Still, it’s not just the galleries that sell to Trump supporters that have a problem. I think all of us who produce “meaning” in the form of contributions to the discourse or art help ensure a steady supply of credibility. I’ll go even further and say that, in the age of Trump, the potential for resistance implicit in the bohemian-transgressive lifestyle that many artists between New York and Berlin still cultivate has been thoroughly depleted. That’s because the new resident of the White House is a type whose behavior strikes me as only all too familiar. The comparison may be a bit far-fetched, but in my opinion Trump’s penchant for rule-breaking, slack of transparency, lying, and sexism is something we’ve seen before: in many prominent – male, heterosexual – protagonists of the 1980s and 1990s art world, whose informal organization encouraged these tendencies. What may have felt like interesting nonconformism in a bohemian milieu that prized artistic self-expression (though needless to say it was intolerable, especially for women) becomes utterly unacceptable when it’s modeled by the American president. Under the #MeToo banner and in other ways, women have rightly protested the entrenched sexism in the art world; forms of behavior we had to put up with in the 1980s are now considered beyond the pale and can be rebuked and sanctioned promptly.
Do you share my sense of a mounting backlash from all sorts of places against this heightened sensitivity to sexism? At the FAZ’s culture desk, for example, the old boys are closing ranks and gushing over the George Circle, and a recent article on the section’s front page argued that gender-inclusive language violated German grammar. Yes, grammatically speaking, generic nouns are inclusive of women, but what does that mean in political terms, and which exclusions does it imply? It was symptomatic that this commentator simply ignored the political dimension of generic language.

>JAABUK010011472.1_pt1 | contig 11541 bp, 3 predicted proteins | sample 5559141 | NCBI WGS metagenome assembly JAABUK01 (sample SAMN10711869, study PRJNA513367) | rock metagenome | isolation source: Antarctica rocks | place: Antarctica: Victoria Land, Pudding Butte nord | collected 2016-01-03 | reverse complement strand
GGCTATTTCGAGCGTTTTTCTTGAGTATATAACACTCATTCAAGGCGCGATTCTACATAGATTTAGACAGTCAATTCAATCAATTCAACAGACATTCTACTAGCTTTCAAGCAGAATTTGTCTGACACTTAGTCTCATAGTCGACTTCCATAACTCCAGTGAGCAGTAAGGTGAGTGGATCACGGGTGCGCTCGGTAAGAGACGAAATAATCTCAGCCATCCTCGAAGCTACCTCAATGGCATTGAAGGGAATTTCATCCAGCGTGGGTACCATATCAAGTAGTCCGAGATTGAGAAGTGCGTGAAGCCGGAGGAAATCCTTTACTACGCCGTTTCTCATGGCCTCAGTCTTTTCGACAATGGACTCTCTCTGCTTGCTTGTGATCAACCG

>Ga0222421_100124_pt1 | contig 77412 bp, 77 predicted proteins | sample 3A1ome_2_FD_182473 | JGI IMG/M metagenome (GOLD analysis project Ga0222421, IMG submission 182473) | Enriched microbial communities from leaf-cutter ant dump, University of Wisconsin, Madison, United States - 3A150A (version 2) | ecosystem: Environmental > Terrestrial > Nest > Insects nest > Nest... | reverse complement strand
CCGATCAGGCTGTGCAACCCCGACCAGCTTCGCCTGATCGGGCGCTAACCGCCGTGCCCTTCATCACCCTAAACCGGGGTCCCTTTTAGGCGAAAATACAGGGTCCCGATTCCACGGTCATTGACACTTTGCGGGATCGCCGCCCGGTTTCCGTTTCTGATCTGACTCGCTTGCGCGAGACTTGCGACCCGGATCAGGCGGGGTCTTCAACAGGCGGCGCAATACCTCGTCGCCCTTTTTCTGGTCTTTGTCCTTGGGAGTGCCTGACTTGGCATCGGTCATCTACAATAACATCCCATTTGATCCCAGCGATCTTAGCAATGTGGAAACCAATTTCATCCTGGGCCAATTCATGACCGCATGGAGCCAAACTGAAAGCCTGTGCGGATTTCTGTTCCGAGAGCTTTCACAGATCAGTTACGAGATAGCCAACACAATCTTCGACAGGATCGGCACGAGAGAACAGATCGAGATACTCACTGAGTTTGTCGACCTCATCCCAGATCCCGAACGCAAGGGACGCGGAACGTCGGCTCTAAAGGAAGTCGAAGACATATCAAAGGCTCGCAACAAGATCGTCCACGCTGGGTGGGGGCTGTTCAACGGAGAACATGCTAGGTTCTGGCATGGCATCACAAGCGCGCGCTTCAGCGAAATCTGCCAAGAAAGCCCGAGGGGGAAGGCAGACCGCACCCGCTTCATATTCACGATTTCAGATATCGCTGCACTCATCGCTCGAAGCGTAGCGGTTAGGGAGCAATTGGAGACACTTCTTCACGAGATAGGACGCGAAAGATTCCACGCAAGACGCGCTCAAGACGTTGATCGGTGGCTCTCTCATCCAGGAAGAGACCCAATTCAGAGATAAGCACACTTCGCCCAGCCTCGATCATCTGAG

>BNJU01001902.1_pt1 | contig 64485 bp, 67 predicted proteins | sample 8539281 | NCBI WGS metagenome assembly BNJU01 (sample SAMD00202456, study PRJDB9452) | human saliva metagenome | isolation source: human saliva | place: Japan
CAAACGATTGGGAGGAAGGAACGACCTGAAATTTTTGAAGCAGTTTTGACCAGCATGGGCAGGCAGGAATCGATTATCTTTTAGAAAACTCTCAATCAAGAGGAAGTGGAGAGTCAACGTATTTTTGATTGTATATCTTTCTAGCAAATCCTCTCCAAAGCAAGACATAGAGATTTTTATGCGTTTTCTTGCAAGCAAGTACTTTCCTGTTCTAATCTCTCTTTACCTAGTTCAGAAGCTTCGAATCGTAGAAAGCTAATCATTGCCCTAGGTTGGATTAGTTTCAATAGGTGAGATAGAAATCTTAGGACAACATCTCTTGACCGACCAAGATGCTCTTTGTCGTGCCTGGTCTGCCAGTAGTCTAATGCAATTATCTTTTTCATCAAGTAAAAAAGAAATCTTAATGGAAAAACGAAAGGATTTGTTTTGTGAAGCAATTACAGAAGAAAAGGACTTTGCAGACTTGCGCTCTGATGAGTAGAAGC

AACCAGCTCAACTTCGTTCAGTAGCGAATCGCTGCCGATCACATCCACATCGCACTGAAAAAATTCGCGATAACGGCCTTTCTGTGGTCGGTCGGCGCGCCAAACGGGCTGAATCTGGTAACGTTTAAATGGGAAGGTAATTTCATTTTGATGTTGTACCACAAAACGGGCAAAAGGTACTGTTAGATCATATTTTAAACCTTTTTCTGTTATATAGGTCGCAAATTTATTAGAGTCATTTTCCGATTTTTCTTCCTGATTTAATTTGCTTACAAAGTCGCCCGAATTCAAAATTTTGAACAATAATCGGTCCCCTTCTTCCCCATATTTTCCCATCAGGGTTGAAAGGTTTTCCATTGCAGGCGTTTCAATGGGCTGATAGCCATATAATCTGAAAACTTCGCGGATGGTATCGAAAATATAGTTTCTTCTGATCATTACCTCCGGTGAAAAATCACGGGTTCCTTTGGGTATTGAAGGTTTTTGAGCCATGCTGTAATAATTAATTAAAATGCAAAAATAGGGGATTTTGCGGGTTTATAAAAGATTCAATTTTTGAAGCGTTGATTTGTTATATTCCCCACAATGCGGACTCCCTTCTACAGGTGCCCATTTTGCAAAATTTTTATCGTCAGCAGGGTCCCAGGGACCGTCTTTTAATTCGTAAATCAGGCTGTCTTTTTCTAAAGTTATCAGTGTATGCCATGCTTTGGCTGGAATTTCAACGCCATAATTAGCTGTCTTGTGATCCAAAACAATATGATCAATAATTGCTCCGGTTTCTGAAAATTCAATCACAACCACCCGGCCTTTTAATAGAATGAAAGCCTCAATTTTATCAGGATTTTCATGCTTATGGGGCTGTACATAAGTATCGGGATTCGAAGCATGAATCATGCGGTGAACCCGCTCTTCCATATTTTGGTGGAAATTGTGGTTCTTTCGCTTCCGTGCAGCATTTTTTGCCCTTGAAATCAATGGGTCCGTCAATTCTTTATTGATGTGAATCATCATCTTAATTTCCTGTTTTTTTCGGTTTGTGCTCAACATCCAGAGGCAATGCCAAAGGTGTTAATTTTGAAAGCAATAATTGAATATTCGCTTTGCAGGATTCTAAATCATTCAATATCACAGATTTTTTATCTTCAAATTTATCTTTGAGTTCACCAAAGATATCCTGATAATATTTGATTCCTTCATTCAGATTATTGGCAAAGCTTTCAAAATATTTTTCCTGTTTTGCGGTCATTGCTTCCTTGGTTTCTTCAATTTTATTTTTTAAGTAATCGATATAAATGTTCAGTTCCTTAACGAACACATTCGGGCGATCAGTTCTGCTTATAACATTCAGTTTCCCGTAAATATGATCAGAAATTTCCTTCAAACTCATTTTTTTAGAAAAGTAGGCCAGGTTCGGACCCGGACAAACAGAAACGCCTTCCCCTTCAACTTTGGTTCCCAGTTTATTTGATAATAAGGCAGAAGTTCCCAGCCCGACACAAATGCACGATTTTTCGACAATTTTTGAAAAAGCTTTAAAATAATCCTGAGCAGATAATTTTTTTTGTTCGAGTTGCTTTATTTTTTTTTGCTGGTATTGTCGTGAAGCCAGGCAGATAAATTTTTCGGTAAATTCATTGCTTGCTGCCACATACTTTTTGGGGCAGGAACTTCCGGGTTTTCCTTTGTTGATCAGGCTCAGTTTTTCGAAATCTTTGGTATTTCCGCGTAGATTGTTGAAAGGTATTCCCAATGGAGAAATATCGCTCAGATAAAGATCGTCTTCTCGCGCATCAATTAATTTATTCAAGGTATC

Meanwhile, the art milieu’s appeal seems to have faded considerably in recent years; many of our friends working in other segments of the cultural field have turned their backs on it. Have you noticed that as well? I see two reasons why the art world’s luster has dimmed. One, as I’ve mentioned, in the age of Trump, the bohemian lifestyles the art world embraces appear in a new (and dubious) light; and two, with its free-thinking spirit gobbled up by the neoliberalism of corporate galleries and big art fairs, a part of the art world has turned into a conservative VIP lounge that many people find unattractive. The upshot is a crisis of credibility affecting not only the milieu itself but also the products circulating in it.